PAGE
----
k2tog, ssk, psso, yo. How do these hand knitting terms translate to machine knitting?
Whether you are hand manipulating lace on your machine or you are creating your own stitch patterns, (either punchcard or electronics), it’s important you understand how lace is formed on the machine.

k2tog, psso ssk, yo. These terms may be mysterious to you, but as a machine knitter, if you want to use hand knitting patterns, it’s critical that you understand what these terms mean and you’re able to translate them to machine knitting techniques.

The concept of deliberately making holes in your knitting. Also known as lace, is the same no matter whether you’re using two sticks or a knitting machine.

We’ll talk about three common knitting techniques and how to work them on the machine.

First, if you’re lucky enough to have a standard gauge machine with a lace carriage, the lace carriage will make all the transfers for you. But it’s important that you understand what’s happening between your patterning device, punch card or electronics and the needles on the needle bed and the lace carriage.

Let’s look at how lace works on all machines, no matter how the needles are selected or transferred.

First is a yarn over, also known as an eyelet on the machine. Anytime you have an empty needle and work and you knit across the row, the working yarn will travel over that needle. When you knit the next row, that strand becomes a stitch and you have an eyelet. Now, to empty the needle, you need to knit two stitches together somehow.

Have you heard the term right-leaning decrease in the left leaning decrease? This refers to both the position of the decreased stitch in relation to the yarn over and the direction it’s leaning or the direction it was transferred. In hand knitting, we refer to knit two together as a right leaning decrease. Slip, slip knit or SSK as a left leaning decrease. When you’re hand knitting, these depend on how you insert your needle into the stitches and form the decreased stitch. Also in hand, that end, you’re looking at your knitting from the right side, public side or the knit side of the work. So left and right leaning makes some sense. But for machine knitters, the purl side of the knitting is facing us, so we have to think a little backwards.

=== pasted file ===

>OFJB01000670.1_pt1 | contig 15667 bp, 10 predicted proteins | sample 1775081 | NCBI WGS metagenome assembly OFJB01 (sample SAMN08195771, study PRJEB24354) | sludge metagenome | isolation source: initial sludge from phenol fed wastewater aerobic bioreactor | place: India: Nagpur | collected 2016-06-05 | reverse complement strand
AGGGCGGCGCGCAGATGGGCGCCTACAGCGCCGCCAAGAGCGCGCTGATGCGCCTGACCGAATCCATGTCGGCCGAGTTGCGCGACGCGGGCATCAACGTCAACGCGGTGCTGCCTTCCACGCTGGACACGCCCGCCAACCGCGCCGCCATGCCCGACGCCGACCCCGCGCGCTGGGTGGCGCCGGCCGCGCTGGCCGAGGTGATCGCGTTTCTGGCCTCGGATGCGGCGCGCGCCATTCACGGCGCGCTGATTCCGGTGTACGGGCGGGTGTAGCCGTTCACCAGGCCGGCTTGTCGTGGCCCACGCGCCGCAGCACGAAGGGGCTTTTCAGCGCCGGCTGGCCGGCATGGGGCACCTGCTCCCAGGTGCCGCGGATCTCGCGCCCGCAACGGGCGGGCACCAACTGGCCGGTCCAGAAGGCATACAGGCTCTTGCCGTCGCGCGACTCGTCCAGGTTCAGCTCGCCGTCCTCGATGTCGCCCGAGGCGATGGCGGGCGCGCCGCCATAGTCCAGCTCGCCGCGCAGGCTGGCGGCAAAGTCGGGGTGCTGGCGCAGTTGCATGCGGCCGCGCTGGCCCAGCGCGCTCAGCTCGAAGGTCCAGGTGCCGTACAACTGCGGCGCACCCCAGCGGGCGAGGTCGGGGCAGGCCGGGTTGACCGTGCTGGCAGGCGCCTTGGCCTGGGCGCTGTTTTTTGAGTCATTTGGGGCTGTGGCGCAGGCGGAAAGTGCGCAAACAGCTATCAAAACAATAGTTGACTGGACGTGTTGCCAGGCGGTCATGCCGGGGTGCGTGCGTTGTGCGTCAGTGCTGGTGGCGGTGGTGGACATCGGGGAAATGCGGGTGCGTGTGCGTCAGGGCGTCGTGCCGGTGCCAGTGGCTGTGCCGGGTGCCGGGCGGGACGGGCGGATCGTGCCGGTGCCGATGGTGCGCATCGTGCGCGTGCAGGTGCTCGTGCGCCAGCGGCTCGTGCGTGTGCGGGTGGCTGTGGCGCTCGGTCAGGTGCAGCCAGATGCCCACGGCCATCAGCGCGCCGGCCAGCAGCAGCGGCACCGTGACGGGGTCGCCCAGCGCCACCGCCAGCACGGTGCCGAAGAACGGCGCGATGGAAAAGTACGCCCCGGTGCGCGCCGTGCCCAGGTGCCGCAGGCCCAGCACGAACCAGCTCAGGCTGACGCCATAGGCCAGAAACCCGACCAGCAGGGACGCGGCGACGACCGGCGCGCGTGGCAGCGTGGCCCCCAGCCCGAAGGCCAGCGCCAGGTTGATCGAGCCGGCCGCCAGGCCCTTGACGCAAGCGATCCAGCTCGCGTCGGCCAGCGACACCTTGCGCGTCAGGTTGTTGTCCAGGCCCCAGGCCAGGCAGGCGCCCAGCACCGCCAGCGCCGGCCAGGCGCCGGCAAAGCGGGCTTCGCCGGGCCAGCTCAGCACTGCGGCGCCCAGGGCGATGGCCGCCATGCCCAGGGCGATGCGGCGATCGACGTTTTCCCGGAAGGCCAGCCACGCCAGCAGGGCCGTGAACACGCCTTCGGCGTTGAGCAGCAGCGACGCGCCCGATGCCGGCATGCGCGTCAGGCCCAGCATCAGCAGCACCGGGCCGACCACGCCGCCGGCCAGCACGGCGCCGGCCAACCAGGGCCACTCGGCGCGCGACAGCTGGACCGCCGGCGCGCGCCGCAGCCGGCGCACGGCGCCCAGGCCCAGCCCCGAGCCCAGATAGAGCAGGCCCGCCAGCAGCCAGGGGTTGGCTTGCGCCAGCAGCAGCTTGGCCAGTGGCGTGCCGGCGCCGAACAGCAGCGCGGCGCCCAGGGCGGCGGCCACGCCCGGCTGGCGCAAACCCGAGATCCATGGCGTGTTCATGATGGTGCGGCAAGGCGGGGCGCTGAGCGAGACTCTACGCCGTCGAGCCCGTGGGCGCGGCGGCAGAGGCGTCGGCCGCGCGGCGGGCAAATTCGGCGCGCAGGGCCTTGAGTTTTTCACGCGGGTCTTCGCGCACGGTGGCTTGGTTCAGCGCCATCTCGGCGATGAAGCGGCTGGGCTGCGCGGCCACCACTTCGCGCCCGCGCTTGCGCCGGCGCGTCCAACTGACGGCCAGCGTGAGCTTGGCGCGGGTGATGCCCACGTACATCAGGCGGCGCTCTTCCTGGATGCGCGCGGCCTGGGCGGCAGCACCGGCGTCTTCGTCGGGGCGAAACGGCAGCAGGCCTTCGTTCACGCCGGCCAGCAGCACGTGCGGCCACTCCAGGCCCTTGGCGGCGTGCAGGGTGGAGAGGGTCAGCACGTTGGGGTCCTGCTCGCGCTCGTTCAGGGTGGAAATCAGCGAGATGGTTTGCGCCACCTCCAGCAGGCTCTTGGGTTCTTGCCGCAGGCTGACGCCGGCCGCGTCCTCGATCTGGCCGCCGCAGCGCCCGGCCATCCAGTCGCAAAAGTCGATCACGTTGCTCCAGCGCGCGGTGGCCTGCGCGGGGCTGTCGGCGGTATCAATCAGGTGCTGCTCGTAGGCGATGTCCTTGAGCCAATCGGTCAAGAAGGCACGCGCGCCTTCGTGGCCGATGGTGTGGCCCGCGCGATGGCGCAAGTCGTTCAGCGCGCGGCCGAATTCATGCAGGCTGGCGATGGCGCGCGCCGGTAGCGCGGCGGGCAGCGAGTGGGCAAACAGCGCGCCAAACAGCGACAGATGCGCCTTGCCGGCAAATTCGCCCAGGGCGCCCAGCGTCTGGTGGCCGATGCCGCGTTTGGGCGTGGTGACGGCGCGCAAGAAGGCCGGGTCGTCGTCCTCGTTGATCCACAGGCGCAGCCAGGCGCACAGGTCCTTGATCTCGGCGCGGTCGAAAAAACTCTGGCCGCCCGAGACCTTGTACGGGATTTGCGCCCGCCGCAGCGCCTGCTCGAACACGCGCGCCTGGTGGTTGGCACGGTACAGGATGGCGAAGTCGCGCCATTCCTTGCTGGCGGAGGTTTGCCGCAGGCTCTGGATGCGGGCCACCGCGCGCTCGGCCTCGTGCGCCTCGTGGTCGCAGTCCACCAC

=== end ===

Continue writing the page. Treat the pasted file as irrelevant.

Picture this, use a transfer tool and remove a stitch from its needle. Transfer that stitch over to its neighbor. Either right or left it doesn’t matter. Okay. Look closely and the stitch you transferred. Remember we worked from the purl side. That stitch is hiding behind the stitch next to it. This would be like a yarn over, then the two together in hand knitting. We’ll examine why this matters in a minute.

Now, if you’re getting a little overwhelmed, hang in there with me.

Let’s for now, let’s take a look at a two-step machine knitting transfer. This time we’ll first transfer stitch and then move both of those stitches to the empty needle to reposition the upcoming yarn over.

So when you knit the next row and these two stitches are knit and we look from the knit side of the knitting, notice that the front-facing stitch is really defined and it’s leaning to the right.

This would be the equivalent of an SSK, yarn over sequence for hand knitters.

Now, why does this matter? In this sample I used the simple one-step transfer method. First I transferred, right, and then I transferred left. In this sample, I used the two-step transfer method, and you can see the more defined stitch pattern.

Looking at more complex lace patterns. You can see how this does make a difference.

Okay, so it’s the direction of the stitch transfer in relation to the position of the eyelet or that yarn over that determines the appearance of any lace sequence.

The best way to really understand these concepts and apply them to creating your own lace patterns with electronics or punch cards or even hand manipulation is to try them.

Happy knitting.